One of my favorite science fiction novels is Kiln People, by David Brin in 2003. Not so much for its characters or plot, but because it takes an interesting future/tech scenario seriously. Most fiction with artificial intelligence describes a world with only a few of them, yet one of AI’s most important features is its easy of copying.

In Kiln People, Brin takes seriously this idea of cheaply copying intelligent agents. The key assumption is that in a few minutes and for a modest cost one can copy a person’s mind into a new clay body that lasts about a day. That copy’s memories of its day can also be added back into the original at the day’s end. Brin imagines many details of how this would change society. While he gets some things wrong, and an economist would get more right, Brin does far better than most science fiction.

Assume for the sake of argument that you came to accept that such clay copies really were “you.” So that if on Monday you made six copies and merged them all back in at the end of Monday, and then you slept the rest of the week, you would have lived just as much as an ordinary person in a normal week. You’d remember having lived for seven days that week.

Now imagine that this copy technology is improved let copies last ten years. Then compare two ways to stretch your life:

  • Time Stretched Life: You are able to live for another 110 years before dying.
  • Space Stretched Life: You make nine copies now, and the ten of you live for ten years. Then you merge the memories of all these copies back together, and live for another ten years before dying.

I suspect most people would admire the life stretched across time more than the life stretched across space, similar to the way most people admire a time stretched civilization more than a space stretched one, and to the way they accept time genocide more than space genocide. I again attribute this to the future seeming more far:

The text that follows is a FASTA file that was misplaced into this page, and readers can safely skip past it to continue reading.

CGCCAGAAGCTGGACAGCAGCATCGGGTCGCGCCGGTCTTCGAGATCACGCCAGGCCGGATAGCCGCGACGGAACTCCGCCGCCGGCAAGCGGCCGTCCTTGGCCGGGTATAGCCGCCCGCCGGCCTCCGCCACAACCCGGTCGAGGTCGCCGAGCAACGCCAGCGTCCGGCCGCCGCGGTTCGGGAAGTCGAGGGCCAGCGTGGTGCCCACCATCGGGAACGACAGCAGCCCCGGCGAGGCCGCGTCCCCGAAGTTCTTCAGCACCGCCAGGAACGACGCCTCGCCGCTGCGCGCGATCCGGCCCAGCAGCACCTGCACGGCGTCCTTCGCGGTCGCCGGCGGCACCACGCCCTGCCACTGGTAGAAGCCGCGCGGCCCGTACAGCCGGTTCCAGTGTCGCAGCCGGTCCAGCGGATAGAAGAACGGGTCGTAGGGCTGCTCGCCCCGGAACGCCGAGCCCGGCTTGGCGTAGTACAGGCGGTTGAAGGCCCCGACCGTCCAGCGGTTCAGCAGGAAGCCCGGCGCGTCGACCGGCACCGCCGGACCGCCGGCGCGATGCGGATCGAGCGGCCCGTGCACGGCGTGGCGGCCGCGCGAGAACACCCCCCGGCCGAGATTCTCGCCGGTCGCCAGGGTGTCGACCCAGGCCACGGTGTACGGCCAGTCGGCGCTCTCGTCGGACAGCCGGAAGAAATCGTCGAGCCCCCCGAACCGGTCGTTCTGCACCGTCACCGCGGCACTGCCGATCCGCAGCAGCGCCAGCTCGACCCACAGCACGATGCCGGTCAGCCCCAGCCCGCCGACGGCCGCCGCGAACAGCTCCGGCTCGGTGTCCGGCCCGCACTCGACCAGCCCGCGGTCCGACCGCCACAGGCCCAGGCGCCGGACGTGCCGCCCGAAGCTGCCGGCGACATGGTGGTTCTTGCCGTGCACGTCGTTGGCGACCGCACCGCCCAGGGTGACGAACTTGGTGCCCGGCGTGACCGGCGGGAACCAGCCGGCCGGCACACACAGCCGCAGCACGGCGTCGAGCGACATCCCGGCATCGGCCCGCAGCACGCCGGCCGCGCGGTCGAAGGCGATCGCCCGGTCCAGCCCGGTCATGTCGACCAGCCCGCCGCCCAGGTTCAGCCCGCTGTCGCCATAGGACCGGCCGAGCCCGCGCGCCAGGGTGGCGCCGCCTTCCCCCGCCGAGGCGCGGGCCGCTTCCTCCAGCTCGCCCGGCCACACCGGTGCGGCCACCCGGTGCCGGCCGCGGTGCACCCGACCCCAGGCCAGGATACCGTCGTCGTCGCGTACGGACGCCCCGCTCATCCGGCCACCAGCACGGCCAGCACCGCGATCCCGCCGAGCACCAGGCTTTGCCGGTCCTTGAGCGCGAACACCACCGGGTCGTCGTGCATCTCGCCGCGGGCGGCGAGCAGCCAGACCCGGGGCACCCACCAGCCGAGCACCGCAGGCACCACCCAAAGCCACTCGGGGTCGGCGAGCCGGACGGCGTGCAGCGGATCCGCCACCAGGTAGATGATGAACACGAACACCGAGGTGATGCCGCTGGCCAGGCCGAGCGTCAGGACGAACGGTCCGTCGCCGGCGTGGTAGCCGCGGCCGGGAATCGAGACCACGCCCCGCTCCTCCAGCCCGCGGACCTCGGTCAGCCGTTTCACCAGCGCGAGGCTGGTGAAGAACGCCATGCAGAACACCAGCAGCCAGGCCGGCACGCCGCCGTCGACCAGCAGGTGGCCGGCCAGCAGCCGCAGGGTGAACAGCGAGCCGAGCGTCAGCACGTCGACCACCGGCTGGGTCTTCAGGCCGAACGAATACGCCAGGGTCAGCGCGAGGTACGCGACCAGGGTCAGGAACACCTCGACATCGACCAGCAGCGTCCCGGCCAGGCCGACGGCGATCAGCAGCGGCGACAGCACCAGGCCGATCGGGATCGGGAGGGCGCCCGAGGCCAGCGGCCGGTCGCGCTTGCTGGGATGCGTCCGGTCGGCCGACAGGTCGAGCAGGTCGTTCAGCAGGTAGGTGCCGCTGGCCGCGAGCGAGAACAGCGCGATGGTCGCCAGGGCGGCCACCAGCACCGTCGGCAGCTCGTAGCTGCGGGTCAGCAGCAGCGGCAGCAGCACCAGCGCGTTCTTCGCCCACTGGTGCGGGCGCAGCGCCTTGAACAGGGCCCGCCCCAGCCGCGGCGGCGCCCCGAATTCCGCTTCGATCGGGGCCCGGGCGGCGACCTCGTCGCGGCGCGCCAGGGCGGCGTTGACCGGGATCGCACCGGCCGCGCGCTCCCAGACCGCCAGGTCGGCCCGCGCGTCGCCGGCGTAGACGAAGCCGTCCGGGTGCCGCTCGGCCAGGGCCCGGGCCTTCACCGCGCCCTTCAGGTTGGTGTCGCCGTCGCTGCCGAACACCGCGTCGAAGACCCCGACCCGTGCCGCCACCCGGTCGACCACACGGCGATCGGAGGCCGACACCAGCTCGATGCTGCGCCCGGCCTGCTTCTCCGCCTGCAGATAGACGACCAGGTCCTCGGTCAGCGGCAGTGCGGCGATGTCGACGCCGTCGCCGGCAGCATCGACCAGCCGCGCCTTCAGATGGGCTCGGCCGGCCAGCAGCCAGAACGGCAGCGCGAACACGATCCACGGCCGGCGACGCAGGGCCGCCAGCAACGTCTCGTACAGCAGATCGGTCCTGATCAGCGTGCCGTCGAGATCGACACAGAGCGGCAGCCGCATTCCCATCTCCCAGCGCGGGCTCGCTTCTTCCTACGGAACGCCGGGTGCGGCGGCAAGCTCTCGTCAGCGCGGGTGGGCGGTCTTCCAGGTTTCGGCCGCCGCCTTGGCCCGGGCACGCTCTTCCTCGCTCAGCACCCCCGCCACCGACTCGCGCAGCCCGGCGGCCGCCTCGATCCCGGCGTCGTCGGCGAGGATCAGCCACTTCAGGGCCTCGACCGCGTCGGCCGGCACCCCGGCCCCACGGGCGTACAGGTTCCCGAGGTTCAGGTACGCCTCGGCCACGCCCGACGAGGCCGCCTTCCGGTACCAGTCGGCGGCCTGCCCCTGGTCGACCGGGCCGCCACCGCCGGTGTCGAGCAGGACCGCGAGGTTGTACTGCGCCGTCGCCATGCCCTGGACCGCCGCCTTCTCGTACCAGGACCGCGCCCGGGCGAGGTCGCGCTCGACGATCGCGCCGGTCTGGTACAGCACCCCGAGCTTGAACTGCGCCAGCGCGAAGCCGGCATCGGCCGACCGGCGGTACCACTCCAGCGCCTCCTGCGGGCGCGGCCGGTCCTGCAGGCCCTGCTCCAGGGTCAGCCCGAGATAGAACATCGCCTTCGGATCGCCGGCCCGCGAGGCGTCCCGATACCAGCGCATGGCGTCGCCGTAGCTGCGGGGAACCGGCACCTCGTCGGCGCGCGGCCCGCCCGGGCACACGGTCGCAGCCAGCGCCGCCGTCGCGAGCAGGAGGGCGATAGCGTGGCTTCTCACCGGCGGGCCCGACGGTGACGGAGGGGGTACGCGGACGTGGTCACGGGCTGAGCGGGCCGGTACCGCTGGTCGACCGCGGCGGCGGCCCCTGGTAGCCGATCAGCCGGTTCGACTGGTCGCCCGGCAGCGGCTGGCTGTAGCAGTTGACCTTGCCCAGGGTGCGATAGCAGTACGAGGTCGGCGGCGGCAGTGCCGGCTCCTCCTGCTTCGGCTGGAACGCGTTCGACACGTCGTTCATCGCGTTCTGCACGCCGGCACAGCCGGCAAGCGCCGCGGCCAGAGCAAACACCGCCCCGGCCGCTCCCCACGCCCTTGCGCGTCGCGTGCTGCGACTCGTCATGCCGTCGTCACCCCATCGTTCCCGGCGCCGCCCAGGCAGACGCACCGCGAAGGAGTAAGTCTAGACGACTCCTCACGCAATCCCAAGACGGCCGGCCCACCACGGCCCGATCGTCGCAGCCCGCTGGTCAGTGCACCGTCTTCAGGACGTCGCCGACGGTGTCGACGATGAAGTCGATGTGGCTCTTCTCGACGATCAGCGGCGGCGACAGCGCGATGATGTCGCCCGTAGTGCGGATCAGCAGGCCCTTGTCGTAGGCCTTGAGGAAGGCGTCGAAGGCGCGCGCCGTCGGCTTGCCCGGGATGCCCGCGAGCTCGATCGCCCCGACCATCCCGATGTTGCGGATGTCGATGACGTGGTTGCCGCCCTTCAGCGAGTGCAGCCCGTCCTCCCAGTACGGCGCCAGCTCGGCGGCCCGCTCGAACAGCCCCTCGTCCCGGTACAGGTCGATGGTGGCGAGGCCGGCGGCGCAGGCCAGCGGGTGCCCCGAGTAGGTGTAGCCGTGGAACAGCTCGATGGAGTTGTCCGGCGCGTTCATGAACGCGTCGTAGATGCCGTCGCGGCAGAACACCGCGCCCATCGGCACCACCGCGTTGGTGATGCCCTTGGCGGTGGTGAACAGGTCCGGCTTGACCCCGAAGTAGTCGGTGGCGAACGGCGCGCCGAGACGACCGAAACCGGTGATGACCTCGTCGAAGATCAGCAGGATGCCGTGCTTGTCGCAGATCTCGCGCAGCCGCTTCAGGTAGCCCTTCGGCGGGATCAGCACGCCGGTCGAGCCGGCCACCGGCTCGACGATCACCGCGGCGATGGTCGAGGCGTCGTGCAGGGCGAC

The far future seems more far … than situations far away in space, or in the far past. The near/far distinction was first noticed in how people treated the future differently, and our knowing especially little detail about the future makes it especially easy to slip into abstract thought about the future. … We are less practical, more idealistic, and more uncompromising in far mode.

Added 8a:  The time stretched life lets you see more of human history, but the space stretched life lets you help yourself more (e.g., the ten of you could start a business together), is better able to prevent your death, and trades later for earlier decades of your life cycle. As most people seem to discount the future and to prefer earlier life decades, these factors seem to favor space-stretching overall.

GD Star Rating
loading...
Tagged as: , ,

Only Do Math Homework

Following an identification strategy that allows us to largely eliminate unobserved student and teacher traits, we examine the effect of homework on math, science, English and history test scores for eighth grade students in the United States. Noting that failure to control for these effects yields selection biases on the estimated effect of homework, we find that math homework has a large and statistically meaningful effect on math test scores throughout our sample. However, additional homework in science, English and history are shown to have little to no impact on their respective test scores. (more)

So does anyone think that once this result becomes better know, they’ll stop assigning all but math homework? Me neither. Yes, maybe homework helps kids to learn things that their tests do not test. But more likely, homework functions to get kids used to doing a lot of work, in preparation for their future industry era jobs. Learning seems secondary.

GD Star Rating
loading...
Tagged as: